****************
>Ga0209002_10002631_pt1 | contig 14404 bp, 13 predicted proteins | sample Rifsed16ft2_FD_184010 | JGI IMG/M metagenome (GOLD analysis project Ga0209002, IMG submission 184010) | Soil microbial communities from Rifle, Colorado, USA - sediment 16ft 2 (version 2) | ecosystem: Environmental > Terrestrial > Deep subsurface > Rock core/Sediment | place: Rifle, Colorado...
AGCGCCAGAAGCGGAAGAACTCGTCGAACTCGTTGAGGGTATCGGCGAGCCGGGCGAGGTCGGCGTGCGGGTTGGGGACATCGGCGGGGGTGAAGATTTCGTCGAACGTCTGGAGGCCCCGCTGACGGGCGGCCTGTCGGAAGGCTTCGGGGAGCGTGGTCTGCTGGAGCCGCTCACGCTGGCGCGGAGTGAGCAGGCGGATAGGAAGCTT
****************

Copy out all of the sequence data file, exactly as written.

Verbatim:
>Ga0209002_10002631_pt1 | contig 14404 bp, 13 predicted proteins | sample Rifsed16ft2_FD_184010 | JGI IMG/M metagenome (GOLD analysis project Ga0209002, IMG submission 184010) | Soil microbial communities from Rifle, Colorado, USA - sediment 16ft 2 (version 2) | ecosystem: Environmental > Terrestrial > Deep subsurface > Rock core/Sediment | place: Rifle, Colorado...
AGCGCCAGAAGCGGAAGAACTCGTCGAACTCGTTGAGGGTATCGGCGAGCCGGGCGAGGTCGGCGTGCGGGTTGGGGACATCGGCGGGGGTGAAGATTTCGTCGAACGTCTGGAGGCCCCGCTGACGGGCGGCCTGTCGGAAGGCTTCGGGGAGCGTGGTCTGCTGGAGCCGCTCACGCTGGCGCGGAGTGAGCAGGCGGATAGGAAGCTT